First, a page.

A ship suspected of transporting arms from Iran to Gaza had no weaponry aboard but was carrying material that could be used to make munitions, authorities in Cyprus said.
Cypriot authorities began unloading the cargo Friday, after the government said it breached a UN ban on Iranian arms exports.
"There are no weapons. There is material that could be used in the manufacture of munitions," Defense Minister Costas Papacostas said.
The Cypriot-flagged Monchegorsk has been anchored off port of Limassol since Jan. 29.
Papacostas said more than 90 containers loaded with seized material will be stored at a naval base near the port.
The US military said it found artillery shells and other arms aboard the ship after stopping it last month in the Red Sea. But it could not legally detain the ship, which continued on to Cyprus, which continued to Port Said, Egypt, and then to Cyprus.
US officials had said the ship was headed for Syria, and Iran denies the ship was carrying Iranian weapons destined for Gaza.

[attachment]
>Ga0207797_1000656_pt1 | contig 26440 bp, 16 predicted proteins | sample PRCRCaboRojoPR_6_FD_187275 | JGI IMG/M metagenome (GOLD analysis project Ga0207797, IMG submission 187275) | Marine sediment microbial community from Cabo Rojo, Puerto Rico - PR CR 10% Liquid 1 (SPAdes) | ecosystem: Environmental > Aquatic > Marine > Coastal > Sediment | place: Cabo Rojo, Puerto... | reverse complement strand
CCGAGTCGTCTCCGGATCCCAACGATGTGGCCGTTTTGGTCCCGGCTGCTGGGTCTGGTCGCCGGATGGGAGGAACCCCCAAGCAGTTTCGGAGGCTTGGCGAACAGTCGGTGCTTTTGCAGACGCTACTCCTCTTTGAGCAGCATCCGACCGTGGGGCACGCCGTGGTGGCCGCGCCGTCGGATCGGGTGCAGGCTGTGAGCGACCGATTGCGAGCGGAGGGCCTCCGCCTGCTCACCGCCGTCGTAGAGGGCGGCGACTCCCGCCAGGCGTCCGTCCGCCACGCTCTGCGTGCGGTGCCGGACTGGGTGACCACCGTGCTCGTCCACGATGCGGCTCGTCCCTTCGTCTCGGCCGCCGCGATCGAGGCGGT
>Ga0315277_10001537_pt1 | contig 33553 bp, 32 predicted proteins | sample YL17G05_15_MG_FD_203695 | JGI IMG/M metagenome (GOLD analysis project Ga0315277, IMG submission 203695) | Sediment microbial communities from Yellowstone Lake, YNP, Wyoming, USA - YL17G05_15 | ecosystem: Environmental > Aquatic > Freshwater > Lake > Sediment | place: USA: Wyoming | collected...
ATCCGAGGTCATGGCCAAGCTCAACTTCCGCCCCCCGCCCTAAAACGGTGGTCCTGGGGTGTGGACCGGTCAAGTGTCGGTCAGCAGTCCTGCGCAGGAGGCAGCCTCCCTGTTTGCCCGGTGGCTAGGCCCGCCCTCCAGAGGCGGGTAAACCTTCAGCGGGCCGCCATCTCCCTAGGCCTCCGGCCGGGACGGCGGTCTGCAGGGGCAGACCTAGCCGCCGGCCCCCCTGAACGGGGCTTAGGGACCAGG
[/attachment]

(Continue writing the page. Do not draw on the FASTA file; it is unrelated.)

Last week, Cyprus applied for and received guidance from the UN Security Council Sanctions Committee on whether the cargo breached sanctions barring Iran from sending arms abroad.
Foreign Minister Markos Kyprianou repeated Friday that the material contravened the UN ban. "According to the resolutions, it is the responsibility of the ship's flag country to prevent the transport of such cargo," Kyprianou said. "We have done what was self-evident."
Kyprianou said the material will remain on the island after it was deemed safe for storage. He said the possibility of destroying the material is "a technical matter" to be examined "at the appropriate time."